The chemical strategy turns one year today, here’s what we think it should deliver before it turns two
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The chemical strategy turns one year today, here’s what we think it should deliver before it turns two

Was the Chemical Strategy for Sustainability a success?

As we celebrate its one-year anniversary today, on the 14th of October, it is far too early to say. We can however conclude that the strategy and the policies it proposes are still important and needed, and that it has given the chemical issues an appropriate level of attention amongst policy makers.

The Chemical Strategy for Sustainability is a key component in the current commission’s flagship initiative, the Green Deal. After several inactive years, Ursula van der Leyen opened the floodgates with a large number of significant initiatives. The officials at the different general directorates are now working their fingers to the bones in order to improve the legislation, and it is about time.

On the one hand, the chemical industry is needed to solve several of the world’s most pressing problems – something that its representatives repeatedly emphasize. However, the hazardous chemicals that are being produced are posing a direct threat to the health of ordinary people in a variety of different ways.

Many of the chemicals that people are exposed to in everyday products are carcinogenic and toxic, some are disturbing the hormone system which might lead to infertility. Sometimes the exposure is legal, sometimes it is not. Either way, ordinary European citizens deserves to be safe and not exposed to hazardous chemicals.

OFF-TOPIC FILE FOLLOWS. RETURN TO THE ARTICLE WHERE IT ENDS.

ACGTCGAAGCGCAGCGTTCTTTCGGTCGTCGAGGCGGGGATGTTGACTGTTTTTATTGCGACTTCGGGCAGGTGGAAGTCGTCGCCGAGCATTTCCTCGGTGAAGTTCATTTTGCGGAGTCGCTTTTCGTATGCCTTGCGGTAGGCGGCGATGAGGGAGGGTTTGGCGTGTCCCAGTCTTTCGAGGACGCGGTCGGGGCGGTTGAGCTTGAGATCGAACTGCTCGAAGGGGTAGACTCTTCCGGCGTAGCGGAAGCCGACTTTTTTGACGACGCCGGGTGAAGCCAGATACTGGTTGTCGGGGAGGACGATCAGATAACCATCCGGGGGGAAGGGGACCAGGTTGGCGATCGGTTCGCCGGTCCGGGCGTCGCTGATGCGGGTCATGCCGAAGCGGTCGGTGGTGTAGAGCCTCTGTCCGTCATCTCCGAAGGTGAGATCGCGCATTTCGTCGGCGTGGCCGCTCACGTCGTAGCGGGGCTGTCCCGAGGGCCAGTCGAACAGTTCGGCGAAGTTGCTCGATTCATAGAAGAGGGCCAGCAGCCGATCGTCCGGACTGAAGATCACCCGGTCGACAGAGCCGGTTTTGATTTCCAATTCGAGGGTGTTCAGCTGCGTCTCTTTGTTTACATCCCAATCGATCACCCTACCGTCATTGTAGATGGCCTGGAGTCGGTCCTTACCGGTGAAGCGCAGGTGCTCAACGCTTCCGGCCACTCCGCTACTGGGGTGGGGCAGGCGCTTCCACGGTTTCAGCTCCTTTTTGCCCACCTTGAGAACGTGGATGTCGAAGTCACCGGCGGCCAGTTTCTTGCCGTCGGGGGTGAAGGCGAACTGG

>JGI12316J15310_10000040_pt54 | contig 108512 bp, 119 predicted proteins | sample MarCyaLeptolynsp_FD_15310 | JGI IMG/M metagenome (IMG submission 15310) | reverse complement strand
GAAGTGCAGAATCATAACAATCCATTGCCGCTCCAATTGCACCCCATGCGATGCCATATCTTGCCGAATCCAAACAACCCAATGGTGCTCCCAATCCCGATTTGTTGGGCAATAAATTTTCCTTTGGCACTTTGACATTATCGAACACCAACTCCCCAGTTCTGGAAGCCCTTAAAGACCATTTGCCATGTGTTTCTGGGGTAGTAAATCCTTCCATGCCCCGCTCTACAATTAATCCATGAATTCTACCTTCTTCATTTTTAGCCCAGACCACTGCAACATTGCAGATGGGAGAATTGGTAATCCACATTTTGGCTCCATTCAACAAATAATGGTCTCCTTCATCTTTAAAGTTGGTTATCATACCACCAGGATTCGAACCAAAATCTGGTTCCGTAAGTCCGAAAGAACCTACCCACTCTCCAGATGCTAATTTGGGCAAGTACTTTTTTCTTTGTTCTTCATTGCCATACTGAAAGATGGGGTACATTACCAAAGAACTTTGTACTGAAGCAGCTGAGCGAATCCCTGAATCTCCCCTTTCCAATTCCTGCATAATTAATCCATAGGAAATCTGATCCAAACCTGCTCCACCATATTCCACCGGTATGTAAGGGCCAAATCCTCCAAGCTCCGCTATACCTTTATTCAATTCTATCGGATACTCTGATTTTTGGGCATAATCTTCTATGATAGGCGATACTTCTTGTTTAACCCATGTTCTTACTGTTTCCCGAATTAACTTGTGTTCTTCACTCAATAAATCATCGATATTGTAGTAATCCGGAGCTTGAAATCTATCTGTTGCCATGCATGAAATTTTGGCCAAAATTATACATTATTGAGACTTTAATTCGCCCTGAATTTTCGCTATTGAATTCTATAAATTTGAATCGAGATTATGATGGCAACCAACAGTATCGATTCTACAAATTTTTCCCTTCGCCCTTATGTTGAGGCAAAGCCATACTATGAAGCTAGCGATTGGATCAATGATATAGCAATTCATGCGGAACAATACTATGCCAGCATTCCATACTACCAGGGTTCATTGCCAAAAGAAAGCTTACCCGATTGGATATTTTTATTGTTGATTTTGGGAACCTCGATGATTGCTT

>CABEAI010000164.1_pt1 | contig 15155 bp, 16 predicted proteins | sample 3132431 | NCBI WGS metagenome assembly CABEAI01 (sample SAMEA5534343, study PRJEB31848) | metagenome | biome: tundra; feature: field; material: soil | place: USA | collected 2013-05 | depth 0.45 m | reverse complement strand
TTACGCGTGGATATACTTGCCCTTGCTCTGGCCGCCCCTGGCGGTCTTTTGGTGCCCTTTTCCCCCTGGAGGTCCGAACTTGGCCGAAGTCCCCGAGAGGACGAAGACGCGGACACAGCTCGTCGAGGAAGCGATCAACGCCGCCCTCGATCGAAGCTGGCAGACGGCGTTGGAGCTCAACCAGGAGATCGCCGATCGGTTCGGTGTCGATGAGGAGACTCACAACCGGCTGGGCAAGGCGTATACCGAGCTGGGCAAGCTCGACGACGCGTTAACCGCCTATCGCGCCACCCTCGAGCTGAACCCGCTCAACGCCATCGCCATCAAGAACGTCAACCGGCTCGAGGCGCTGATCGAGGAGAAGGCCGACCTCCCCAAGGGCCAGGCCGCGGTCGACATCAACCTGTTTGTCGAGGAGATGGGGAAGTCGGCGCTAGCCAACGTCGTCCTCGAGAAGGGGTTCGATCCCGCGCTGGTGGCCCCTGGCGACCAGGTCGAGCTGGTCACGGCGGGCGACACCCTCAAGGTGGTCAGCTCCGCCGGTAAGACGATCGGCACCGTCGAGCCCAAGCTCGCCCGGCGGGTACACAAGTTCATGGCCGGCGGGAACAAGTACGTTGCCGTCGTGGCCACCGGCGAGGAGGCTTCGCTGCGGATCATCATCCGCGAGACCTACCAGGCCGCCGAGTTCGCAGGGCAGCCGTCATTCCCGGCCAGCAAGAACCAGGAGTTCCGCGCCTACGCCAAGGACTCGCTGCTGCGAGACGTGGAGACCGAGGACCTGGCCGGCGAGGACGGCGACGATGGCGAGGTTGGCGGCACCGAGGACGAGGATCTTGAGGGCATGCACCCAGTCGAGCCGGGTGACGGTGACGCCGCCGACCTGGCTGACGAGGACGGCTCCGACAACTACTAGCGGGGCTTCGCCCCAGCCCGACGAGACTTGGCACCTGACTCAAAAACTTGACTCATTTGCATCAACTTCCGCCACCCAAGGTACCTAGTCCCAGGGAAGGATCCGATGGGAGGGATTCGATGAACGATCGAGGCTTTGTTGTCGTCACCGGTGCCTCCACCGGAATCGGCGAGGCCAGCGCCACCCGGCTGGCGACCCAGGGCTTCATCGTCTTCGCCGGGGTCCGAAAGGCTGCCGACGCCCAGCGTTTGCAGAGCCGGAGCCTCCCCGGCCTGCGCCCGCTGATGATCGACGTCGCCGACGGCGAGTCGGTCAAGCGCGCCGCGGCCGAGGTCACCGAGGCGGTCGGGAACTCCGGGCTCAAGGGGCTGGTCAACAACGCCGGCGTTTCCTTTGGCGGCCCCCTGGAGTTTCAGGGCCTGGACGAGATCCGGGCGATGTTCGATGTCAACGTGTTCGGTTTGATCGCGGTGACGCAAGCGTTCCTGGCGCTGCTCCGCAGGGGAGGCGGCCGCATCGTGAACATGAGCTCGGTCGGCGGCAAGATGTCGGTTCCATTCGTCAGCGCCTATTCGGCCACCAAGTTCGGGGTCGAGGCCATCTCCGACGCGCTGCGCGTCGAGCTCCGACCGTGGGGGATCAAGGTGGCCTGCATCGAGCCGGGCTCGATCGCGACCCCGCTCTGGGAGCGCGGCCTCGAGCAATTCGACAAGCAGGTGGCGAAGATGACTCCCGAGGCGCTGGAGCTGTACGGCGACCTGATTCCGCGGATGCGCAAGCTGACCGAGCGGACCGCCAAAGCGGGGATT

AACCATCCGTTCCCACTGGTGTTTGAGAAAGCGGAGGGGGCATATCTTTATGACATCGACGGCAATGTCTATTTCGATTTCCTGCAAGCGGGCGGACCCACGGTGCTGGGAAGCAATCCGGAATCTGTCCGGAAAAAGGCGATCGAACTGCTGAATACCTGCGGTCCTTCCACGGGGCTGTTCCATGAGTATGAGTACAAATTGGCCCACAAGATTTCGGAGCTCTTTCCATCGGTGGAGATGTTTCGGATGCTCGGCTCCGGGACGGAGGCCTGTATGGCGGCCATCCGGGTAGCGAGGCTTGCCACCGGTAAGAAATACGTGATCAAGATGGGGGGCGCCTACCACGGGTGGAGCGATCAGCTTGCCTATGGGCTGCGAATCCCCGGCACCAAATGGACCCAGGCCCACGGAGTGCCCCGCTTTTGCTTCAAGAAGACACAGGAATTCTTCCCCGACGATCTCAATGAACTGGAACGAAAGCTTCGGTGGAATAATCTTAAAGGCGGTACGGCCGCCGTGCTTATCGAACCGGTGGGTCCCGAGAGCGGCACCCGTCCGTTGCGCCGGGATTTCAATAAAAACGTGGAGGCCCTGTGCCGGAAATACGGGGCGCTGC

Delivering on all the promises in the Chemical Strategy for Sustainability might be a demanding task. There are currently a lot of balls in the air, and nobody knows exactly where they will land. The initiatives in the strategy are so significant that some of the key elements of the European chemical’s legislation is up for debate, raising the stakes for the process ahead.

Some of the proposed actions within the strategy are very promising, such as the introduction of an essential use concept, limiting the use of hazardous chemicals to where they are absolutely necessary for functioning of society. So, let’s say goodbye to hazardous chemicals in consumer products!

We believe the three following points will be the most important for the Commission to focus on in the coming year:

1. Propose an ambitious revision of REACH and CLP

It is high time to remove hazardous chemicals from the equation. By introducing new hazard classes, demanding proper information in registration dossiers, reducing the paralysis by analysis, amongst other things, it is possible to create a European chemical legislation that truly protects ordinary European citizens and our environment from hazardous chemicals.

2. Make good use of the essential use concept

It has the potential to make the chemical legislation much sharper and more precise, reducing administrative burden and thus leaving room for improved enforcement. A more efficient chemical legislation is good for everyone.

3. Create market incentives to develop safer alternatives

The criteria for Safe and Sustainable by Design chemicals should result in market incentives that makes the industry as a whole move in the right direction.

The one-year anniversary of the Chemical Strategy of Sustainability is something to celebrate, as the strategy promises what truly is needed for the health and wellbeing of ordinary European citizens. A lot, however, remains to be done and we urge the Commission to deliver on the promises that have been made.

The potential success of the strategy depends on what happens next. ChemSec will help push for everything to move in the right direction, and hopefully we can look forward to even greater celebrations in the future.

Happy one-year!